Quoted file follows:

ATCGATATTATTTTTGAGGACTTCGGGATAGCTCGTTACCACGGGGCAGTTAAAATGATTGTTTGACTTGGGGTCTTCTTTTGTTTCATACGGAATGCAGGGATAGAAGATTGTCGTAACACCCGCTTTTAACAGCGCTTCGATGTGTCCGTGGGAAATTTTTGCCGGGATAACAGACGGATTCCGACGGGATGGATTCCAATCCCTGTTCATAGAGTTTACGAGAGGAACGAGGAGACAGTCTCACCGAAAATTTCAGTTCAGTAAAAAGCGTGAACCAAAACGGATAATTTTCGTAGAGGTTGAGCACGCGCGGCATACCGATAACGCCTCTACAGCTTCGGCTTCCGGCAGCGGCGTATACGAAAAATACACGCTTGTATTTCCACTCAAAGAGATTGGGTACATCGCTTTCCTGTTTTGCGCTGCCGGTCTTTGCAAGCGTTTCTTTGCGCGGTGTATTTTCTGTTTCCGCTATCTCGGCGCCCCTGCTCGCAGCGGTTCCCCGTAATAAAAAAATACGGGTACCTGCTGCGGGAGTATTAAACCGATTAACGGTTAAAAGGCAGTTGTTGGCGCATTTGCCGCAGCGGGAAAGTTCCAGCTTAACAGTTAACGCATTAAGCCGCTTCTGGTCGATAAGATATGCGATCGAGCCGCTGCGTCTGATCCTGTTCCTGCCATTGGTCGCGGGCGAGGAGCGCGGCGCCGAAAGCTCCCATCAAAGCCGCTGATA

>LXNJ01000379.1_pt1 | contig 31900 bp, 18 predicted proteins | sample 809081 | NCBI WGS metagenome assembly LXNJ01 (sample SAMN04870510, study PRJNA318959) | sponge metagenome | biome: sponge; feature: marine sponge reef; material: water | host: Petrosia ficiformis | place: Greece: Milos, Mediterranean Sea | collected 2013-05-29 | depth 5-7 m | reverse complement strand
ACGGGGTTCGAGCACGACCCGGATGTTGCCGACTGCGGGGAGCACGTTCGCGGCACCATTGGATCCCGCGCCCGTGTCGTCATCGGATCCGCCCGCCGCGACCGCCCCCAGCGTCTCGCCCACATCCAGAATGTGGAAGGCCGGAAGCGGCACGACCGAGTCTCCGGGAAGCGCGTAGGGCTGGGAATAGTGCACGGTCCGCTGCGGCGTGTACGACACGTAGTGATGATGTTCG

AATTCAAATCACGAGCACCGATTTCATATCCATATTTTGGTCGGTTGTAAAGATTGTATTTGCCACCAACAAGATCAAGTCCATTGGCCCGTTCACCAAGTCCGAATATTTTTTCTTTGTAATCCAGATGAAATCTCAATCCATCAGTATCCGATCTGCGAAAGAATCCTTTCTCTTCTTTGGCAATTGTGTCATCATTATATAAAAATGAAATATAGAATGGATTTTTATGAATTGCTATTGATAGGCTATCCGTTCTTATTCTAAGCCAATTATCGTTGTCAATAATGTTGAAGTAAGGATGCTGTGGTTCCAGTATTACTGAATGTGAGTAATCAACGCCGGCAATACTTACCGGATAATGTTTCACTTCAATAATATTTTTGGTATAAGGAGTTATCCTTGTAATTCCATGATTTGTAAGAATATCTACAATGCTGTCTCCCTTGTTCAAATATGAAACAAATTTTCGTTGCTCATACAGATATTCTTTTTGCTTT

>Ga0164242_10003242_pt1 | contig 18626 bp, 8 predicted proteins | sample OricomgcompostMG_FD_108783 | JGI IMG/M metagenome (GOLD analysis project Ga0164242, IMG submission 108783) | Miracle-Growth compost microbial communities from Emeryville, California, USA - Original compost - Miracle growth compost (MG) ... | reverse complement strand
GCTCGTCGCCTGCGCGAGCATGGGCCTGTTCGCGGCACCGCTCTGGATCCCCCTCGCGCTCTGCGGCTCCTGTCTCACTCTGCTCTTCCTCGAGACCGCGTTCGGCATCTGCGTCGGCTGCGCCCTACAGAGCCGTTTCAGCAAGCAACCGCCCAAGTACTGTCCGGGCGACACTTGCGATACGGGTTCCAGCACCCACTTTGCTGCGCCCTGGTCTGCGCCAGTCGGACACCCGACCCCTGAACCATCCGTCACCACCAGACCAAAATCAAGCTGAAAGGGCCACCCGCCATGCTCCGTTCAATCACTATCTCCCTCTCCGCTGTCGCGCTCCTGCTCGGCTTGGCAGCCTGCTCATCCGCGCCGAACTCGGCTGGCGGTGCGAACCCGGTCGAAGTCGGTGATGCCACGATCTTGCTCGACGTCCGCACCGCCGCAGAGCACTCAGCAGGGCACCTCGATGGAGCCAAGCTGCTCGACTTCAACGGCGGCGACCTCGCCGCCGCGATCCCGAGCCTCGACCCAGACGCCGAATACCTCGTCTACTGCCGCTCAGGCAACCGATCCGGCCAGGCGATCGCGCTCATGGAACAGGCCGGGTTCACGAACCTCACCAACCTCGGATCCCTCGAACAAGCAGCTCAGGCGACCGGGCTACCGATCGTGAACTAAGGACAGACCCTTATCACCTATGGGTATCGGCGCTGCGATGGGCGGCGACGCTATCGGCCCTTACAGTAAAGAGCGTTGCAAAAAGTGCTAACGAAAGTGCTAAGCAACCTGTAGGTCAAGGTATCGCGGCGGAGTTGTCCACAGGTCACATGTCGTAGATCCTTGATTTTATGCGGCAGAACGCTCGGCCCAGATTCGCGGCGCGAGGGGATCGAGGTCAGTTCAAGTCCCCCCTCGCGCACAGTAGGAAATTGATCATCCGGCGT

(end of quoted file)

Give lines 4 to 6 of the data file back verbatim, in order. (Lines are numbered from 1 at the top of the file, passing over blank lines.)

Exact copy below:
AATTCAAATCACGAGCACCGATTTCATATCCATATTTTGGTCGGTTGTAAAGATTGTATTTGCCACCAACAAGATCAAGTCCATTGGCCCGTTCACCAAGTCCGAATATTTTTTCTTTGTAATCCAGATGAAATCTCAATCCATCAGTATCCGATCTGCGAAAGAATCCTTTCTCTTCTTTGGCAATTGTGTCATCATTATATAAAAATGAAATATAGAATGGATTTTTATGAATTGCTATTGATAGGCTATCCGTTCTTATTCTAAGCCAATTATCGTTGTCAATAATGTTGAAGTAAGGATGCTGTGGTTCCAGTATTACTGAATGTGAGTAATCAACGCCGGCAATACTTACCGGATAATGTTTCACTTCAATAATATTTTTGGTATAAGGAGTTATCCTTGTAATTCCATGATTTGTAAGAATATCTACAATGCTGTCTCCCTTGTTCAAATATGAAACAAATTTTCGTTGCTCATACAGATATTCTTTTTGCTTT

>Ga0164242_10003242_pt1 | contig 18626 bp, 8 predicted proteins | sample OricomgcompostMG_FD_108783 | JGI IMG/M metagenome (GOLD analysis project Ga0164242, IMG submission 108783) | Miracle-Growth compost microbial communities from Emeryville, California, USA - Original compost - Miracle growth compost (MG) ... | reverse complement strand
GCTCGTCGCCTGCGCGAGCATGGGCCTGTTCGCGGCACCGCTCTGGATCCCCCTCGCGCTCTGCGGCTCCTGTCTCACTCTGCTCTTCCTCGAGACCGCGTTCGGCATCTGCGTCGGCTGCGCCCTACAGAGCCGTTTCAGCAAGCAACCGCCCAAGTACTGTCCGGGCGACACTTGCGATACGGGTTCCAGCACCCACTTTGCTGCGCCCTGGTCTGCGCCAGTCGGACACCCGACCCCTGAACCATCCGTCACCACCAGACCAAAATCAAGCTGAAAGGGCCACCCGCCATGCTCCGTTCAATCACTATCTCCCTCTCCGCTGTCGCGCTCCTGCTCGGCTTGGCAGCCTGCTCATCCGCGCCGAACTCGGCTGGCGGTGCGAACCCGGTCGAAGTCGGTGATGCCACGATCTTGCTCGACGTCCGCACCGCCGCAGAGCACTCAGCAGGGCACCTCGATGGAGCCAAGCTGCTCGACTTCAACGGCGGCGACCTCGCCGCCGCGATCCCGAGCCTCGACCCAGACGCCGAATACCTCGTCTACTGCCGCTCAGGCAACCGATCCGGCCAGGCGATCGCGCTCATGGAACAGGCCGGGTTCACGAACCTCACCAACCTCGGATCCCTCGAACAAGCAGCTCAGGCGACCGGGCTACCGATCGTGAACTAAGGACAGACCCTTATCACCTATGGGTATCGGCGCTGCGATGGGCGGCGACGCTATCGGCCCTTACAGTAAAGAGCGTTGCAAAAAGTGCTAACGAAAGTGCTAAGCAACCTGTAGGTCAAGGTATCGCGGCGGAGTTGTCCACAGGTCACATGTCGTAGATCCTTGATTTTATGCGGCAGAACGCTCGGCCCAGATTCGCGGCGCGAGGGGATCGAGGTCAGTTCAAGTCCCCCCTCGCGCACAGTAGGAAATTGATCATCCGGCGT